Leslie stopped by today with lunch. After traveling for two weeks straight, my refrigerator contained ketchup, an onion, and a package of Jarlsberg Lite. Not even McGuyver could have fashioned a meal out of those ingredients.
When we finished eating, Leslie suggested we run over to Old Navy. They were doing a promo on t-shirts, a staple of my summertime wardrobe. Plus, I had done work over the weekend and was ready for a break.
"I don't want to sound crazy but there is a tightness in my chest," I said as I pressed my palm to my throat and inhaled a deep breath. "And I think I might cry." I turned my gaze up to fight back tears.
"I don't know," I replied, knowing it was a ridiculous answer. "Maybe it has to do with E? Like, I feel like I let him down about things," I added, grasping at straws as I attempted to wrap words around the angst bubbling up from within.
There was more I could have said. Like I didn't admit that the previous night I had emailed E. It was a brief note after months of quiet at my end. But for some reason, I felt the need to wish him good luck with the Boston Marathon. I also failed to admit I had tracked his finish while working at my desk, toggling between a conference call, the live-feed, and the runner-tracker. I left that all out because I couldn't handle judgment while attempting to manage unexplained fear.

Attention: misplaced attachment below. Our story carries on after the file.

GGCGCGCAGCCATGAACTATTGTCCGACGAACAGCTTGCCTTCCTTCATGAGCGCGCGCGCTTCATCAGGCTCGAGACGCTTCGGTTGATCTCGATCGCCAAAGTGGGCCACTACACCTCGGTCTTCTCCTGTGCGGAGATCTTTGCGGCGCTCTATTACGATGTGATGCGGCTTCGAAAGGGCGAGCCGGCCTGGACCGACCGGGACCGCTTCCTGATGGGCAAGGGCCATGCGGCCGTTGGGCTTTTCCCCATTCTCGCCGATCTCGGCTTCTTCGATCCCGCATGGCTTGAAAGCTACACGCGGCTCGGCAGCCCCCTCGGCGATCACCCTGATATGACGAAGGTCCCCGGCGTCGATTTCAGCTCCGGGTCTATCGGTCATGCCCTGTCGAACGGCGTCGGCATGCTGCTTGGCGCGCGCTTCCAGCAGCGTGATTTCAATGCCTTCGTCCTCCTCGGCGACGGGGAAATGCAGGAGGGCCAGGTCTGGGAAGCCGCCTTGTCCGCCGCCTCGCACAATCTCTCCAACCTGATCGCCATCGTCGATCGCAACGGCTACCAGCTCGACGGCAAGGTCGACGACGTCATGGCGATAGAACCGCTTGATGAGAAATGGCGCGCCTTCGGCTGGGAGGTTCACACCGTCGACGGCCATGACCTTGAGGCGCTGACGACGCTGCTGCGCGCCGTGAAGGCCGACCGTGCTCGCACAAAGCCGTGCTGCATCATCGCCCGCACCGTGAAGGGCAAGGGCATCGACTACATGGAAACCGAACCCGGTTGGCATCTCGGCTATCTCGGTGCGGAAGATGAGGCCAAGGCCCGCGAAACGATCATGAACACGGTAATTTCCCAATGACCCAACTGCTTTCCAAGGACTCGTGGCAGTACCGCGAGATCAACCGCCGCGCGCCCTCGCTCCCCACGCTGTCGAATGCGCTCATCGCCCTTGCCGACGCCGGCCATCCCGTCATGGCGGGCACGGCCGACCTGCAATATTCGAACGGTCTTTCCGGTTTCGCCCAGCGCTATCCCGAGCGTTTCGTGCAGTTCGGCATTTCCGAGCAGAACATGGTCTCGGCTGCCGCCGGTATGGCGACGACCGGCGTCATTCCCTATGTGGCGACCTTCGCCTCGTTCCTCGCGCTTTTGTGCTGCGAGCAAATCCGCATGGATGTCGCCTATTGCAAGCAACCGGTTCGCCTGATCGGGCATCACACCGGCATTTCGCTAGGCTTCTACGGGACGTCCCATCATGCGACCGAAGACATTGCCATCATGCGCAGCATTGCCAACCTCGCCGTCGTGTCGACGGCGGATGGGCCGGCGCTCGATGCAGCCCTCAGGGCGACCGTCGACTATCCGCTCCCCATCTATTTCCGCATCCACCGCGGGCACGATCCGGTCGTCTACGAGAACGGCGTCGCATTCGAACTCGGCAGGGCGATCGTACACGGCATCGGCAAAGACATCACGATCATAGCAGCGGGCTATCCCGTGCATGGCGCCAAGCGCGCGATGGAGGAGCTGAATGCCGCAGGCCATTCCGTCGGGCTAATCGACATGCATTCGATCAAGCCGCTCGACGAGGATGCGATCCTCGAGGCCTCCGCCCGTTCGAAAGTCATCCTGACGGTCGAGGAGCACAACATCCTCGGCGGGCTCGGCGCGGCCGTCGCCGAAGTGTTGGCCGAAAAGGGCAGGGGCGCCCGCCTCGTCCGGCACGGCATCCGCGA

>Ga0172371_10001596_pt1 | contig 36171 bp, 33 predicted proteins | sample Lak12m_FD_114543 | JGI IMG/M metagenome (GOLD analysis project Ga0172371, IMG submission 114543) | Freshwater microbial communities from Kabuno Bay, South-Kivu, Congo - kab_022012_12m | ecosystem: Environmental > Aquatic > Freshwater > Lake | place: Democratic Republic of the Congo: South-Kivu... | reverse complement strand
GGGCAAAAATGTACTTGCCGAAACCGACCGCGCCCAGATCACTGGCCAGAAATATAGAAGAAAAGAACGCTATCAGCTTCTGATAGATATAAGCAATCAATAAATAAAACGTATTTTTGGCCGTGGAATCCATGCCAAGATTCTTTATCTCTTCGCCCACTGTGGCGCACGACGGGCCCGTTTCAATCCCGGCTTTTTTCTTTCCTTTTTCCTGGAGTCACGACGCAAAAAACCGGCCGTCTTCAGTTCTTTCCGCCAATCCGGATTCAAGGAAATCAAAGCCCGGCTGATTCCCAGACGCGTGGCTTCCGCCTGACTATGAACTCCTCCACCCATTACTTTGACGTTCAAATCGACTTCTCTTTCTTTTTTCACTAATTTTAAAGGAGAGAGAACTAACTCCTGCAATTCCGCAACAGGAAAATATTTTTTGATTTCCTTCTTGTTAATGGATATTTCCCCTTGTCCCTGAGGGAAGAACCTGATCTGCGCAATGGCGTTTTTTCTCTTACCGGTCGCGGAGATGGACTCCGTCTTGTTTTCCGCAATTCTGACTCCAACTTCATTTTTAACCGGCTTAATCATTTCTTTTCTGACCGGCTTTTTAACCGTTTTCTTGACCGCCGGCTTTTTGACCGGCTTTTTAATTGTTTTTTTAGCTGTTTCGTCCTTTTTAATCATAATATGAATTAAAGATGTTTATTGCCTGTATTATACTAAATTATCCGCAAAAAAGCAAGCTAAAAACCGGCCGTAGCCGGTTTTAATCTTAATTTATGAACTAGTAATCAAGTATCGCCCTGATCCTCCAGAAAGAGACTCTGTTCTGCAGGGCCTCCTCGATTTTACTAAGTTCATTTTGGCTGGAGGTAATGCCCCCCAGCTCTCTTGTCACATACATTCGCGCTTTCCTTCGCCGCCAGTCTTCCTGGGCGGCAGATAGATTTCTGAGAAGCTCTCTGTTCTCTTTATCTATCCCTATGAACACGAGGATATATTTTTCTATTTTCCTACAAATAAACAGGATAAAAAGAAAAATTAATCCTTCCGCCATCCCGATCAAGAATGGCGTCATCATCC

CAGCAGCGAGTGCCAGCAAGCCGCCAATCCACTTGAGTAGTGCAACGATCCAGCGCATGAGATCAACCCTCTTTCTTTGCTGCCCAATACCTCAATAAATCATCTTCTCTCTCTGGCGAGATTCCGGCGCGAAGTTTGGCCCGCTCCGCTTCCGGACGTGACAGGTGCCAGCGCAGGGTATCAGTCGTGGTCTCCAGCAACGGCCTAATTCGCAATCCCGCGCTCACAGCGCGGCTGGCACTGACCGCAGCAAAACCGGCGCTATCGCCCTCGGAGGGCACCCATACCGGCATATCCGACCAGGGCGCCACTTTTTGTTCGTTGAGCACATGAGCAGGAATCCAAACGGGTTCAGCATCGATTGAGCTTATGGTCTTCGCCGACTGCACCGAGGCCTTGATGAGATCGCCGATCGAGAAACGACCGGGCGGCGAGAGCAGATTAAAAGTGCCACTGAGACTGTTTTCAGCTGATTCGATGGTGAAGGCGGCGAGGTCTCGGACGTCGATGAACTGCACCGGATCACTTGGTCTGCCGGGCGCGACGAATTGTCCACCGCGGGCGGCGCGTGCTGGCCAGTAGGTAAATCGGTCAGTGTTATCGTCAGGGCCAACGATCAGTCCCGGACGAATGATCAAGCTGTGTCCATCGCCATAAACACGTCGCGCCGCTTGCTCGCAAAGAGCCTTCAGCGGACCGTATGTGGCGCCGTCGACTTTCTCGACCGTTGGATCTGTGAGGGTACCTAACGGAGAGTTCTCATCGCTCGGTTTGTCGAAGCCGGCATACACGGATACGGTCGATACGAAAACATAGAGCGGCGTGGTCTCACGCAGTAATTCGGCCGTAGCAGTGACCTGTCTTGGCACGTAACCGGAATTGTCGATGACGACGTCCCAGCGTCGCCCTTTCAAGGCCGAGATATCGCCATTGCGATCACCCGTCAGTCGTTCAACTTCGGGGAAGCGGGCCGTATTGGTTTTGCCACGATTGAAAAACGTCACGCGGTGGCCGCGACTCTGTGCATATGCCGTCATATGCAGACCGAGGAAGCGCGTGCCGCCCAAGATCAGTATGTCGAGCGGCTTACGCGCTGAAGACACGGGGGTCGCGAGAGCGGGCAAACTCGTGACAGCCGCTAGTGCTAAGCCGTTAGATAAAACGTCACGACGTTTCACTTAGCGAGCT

"That isn't normal, Paige. I really think you should talk to someone. You in no way should feel guilty."
"I think I'm going to go to the gym," I said as we left Old Navy. "Maybe that will help me calm down."
There on the screen was live breaking news about bombs at the marathon. I was startled by the video capturing the blast. I was relieved that the clock above the finish line noted a time almost ninety minutes after E had crossed. And I was in awe of the people whose instinct it was to sprint toward the blast, quickly maneuvering to aid those who were injured. I was running on the treadmill and still felt paralyzed, both by the news and the fact that my panic attack aligned perfectly with the timing of the blasts.
E never wrote back. You may not believe this but I didn't send it with the hopes of a response. It just felt like the right thing to do in the moment, so I did it. Someone asked me if I've checked in with him since the blast, and I have not. This is his day and I don't want to intrude any more than I already have.
When I left the gym, I couldn't go home. I called Leslie who, like me, was rattled by my sixth sense, something that I had run into twice with Alaska. Then I drove up the street to a store that sells crystals. With sweat on my brow and damp workout attire, I stood before candles and sage. I ran my fingers across Buddah sculptures and polished crystals. And for the first time in hours, I felt calm. Just like the panic, I couldn't explain it. Something beyond my control let me exhale. The difference is this time I welcomed the feeling.